Thanks again for the great read/blog.

  19. Something about the earlier reference to “precision” engineering in low cost weed whackers, left me feeling a bit uneasy. In fact,, the tolerances on the low end engines are quite large,, proven by the horrendous vibration one experiences in use. Coupled to the fact that they are seldom seen to work at all after the second full season,, and that no one is willing to repair them because the bill would be higher than the cost to buy a new one. In short,, using them as an example of the type of engineering that should be used in air rifles seems.. well,, off the intended mark.

    • Edlee, I agree. I’ve had several $50-$60 dollar weed eaters. They all vibrated really bad. I then finally bought a Stihl weed wacker that cost over double the weed eater brand. But I got a really smooth running machine that has a “precision” feel to it. I don’t want to jinx it, but I haven’t had to do anything to it. That said, you can have a non “precision” air gun that shoot good. I’ve have/had several “cheap” air guns that shoot surprising well. That said, they aren’t built to last or “hand down” like the others.

      • Another example is I’ve had several Marlin Model 60 semi auto 22 rifles that would shoot circles around higher priced guns. But the build quality wasn’t near the guns it would out shoot. A Ruger 10/22 is built rugged, but in “factory” form, it doesn’t shoot that well. I’m not talking about just plinking as just about all 22’s are good at that.

        • I have a Glenfield 75 .22 LR that was given to me as a basket case. This rifle is the bottom feeder version of the Marlin M1. With the purchase of a magazine tube and sights, I was able to rebuild it into a shooter. It sure shoots a lot better than it looks! That said, my favorite .22 autoloader is the old Remington Nylon 66. It’s the AK-47 of .22’s only with better accuracy. A friend has one he got as a farm boy in the 1960’s, It has seen a lot of use and hundreds of rounds over the years. Other than a cleaning rod pasted throught the barrel every few years, it has never been cleaned! It will still fire the whole magazine without a jam.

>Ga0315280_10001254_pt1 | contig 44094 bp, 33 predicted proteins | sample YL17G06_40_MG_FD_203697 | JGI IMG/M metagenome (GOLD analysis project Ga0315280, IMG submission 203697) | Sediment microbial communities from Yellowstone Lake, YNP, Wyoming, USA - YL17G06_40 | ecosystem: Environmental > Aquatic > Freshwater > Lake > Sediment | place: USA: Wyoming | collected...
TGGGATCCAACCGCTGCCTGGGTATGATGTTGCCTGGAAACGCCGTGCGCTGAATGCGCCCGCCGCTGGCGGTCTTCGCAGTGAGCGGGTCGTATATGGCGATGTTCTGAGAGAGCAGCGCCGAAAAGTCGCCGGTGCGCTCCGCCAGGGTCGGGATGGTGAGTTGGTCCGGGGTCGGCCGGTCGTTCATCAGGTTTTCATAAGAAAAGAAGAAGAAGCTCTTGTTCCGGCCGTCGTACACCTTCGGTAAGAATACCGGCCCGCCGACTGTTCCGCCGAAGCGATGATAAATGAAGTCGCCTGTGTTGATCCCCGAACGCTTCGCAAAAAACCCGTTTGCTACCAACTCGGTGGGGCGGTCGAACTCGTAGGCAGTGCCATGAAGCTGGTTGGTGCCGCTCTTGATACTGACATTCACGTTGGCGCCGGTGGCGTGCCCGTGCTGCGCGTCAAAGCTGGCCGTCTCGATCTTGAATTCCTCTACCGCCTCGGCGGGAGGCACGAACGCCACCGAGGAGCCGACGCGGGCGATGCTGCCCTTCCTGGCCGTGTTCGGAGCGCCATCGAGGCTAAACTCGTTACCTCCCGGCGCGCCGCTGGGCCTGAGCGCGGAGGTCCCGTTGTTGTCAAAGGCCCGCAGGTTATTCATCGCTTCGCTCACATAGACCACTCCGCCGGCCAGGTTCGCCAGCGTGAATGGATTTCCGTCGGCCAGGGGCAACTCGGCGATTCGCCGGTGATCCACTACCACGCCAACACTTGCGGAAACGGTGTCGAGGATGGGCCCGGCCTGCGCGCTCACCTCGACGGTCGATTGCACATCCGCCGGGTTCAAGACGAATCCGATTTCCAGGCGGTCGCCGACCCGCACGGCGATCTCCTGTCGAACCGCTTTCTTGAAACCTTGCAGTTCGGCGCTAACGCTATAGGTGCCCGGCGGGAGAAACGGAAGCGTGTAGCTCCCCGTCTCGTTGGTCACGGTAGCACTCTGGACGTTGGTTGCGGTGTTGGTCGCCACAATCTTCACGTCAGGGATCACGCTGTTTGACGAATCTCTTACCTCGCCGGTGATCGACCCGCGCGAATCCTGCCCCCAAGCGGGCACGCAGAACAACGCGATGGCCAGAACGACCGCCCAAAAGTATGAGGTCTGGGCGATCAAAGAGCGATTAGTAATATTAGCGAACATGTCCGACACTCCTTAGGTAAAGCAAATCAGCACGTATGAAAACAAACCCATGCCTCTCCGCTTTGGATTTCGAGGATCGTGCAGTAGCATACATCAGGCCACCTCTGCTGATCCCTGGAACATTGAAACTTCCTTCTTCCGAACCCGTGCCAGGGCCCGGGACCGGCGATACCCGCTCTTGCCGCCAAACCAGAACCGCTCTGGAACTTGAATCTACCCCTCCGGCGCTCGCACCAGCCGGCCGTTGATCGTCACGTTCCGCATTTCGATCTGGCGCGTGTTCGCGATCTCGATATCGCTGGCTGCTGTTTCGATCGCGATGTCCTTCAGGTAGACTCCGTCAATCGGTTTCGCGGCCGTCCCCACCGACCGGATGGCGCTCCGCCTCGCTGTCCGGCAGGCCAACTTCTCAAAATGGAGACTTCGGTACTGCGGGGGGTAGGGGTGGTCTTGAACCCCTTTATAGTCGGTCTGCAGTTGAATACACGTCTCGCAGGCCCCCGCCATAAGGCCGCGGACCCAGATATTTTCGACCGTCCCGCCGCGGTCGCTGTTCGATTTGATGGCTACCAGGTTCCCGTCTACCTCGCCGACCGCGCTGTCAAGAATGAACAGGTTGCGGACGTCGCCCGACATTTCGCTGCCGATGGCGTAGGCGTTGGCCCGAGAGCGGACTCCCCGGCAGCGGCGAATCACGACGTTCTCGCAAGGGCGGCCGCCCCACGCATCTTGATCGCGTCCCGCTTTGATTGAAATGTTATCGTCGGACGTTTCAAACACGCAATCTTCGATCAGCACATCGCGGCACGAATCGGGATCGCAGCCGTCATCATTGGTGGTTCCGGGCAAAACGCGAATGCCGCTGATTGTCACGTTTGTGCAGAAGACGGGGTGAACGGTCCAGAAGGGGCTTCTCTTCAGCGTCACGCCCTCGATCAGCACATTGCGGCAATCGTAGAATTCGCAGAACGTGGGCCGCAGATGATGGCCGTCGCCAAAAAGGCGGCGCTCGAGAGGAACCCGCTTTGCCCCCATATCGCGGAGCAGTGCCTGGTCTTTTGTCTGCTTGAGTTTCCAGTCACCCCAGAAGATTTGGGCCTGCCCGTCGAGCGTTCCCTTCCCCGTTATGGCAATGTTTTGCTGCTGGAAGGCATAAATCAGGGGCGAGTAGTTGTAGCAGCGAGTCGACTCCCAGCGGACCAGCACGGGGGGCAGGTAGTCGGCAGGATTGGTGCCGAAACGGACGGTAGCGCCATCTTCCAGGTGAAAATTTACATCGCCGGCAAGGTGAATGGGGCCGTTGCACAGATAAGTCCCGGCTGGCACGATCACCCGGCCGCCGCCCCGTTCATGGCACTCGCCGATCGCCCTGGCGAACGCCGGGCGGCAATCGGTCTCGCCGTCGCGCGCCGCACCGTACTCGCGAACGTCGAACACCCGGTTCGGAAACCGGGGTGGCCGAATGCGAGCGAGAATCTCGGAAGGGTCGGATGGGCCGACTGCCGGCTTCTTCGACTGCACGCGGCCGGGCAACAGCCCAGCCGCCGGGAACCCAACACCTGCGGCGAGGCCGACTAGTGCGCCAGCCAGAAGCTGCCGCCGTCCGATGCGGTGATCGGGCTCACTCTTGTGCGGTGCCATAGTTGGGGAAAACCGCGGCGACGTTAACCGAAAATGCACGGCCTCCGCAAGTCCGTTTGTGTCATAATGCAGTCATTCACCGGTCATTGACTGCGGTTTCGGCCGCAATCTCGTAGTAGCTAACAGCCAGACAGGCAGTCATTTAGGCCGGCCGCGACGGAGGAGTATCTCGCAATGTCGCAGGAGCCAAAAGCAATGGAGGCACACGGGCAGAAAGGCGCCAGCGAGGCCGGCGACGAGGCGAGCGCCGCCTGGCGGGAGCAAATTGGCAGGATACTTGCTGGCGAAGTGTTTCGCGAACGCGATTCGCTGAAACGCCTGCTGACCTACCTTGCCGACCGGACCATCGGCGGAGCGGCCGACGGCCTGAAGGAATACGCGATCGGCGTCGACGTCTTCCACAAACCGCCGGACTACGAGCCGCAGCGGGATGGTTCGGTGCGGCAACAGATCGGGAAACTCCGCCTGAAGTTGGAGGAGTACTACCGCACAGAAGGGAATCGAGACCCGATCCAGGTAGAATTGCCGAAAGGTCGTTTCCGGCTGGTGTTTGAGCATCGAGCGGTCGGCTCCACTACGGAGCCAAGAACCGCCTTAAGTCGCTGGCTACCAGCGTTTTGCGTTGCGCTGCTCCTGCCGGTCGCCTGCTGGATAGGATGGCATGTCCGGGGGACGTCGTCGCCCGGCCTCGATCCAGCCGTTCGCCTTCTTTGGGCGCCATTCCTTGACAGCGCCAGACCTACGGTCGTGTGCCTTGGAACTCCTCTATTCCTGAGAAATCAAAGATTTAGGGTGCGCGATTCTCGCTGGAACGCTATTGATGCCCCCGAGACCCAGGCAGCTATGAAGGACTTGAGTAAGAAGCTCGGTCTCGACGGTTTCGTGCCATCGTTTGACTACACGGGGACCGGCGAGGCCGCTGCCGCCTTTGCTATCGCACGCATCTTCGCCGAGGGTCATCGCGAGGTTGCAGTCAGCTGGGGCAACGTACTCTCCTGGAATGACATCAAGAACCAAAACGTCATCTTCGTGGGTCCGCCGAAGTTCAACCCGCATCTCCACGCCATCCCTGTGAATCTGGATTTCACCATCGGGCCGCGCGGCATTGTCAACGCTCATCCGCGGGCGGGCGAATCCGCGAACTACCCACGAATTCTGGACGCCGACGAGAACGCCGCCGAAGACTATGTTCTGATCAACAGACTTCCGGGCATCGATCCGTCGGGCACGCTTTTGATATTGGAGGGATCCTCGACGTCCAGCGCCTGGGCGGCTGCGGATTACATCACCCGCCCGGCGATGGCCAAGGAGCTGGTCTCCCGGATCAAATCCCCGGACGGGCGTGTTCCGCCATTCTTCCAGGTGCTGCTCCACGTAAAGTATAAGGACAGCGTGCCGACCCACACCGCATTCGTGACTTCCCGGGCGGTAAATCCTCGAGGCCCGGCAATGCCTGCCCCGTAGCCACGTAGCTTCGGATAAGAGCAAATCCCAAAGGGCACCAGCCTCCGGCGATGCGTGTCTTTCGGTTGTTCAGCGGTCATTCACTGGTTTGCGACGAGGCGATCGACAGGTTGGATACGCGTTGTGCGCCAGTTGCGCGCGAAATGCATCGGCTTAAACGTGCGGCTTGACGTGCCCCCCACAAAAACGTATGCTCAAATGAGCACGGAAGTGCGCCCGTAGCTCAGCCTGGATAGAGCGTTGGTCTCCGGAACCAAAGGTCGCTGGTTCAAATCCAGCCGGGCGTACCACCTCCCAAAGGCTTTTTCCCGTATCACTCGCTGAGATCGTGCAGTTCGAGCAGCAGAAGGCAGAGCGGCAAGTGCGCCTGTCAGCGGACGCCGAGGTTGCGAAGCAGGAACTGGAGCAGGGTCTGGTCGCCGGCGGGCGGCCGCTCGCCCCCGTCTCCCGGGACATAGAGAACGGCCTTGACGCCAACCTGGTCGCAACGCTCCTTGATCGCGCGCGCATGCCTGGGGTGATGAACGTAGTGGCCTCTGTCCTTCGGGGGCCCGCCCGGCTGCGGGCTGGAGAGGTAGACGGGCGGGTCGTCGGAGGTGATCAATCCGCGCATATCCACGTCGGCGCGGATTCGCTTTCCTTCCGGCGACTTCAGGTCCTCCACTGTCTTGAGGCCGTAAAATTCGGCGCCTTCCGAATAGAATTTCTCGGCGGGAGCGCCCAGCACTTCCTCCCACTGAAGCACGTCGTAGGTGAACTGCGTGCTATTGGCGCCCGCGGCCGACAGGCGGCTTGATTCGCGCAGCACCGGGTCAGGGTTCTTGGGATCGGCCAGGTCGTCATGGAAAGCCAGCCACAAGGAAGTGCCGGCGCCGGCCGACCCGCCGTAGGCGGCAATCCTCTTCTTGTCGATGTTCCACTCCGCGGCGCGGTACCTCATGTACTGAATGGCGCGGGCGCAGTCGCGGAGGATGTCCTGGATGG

• Tell me about it…

          I have Marlin Glenfield 60c (circa 1969)… If I could still see open sights it would be a great gun… But mounting a scope shows the poor build quality.

          Barrel droop would be a blessing compared to this thing… the barrel is angled to the left relative to the receiver. I had to shim (Dr. Scholl’s Moleskin pads) the scope to angle in enough to intersect the barrel point of aim… At one distance only… At shorter distances the bullet will hit to the right of the PoA, and hit to the left and longer distances.

          And the stock was milled to match! The forestock is thin on the left and thick on the right — at the end… but equalized at the base where the barrel joins the receiver.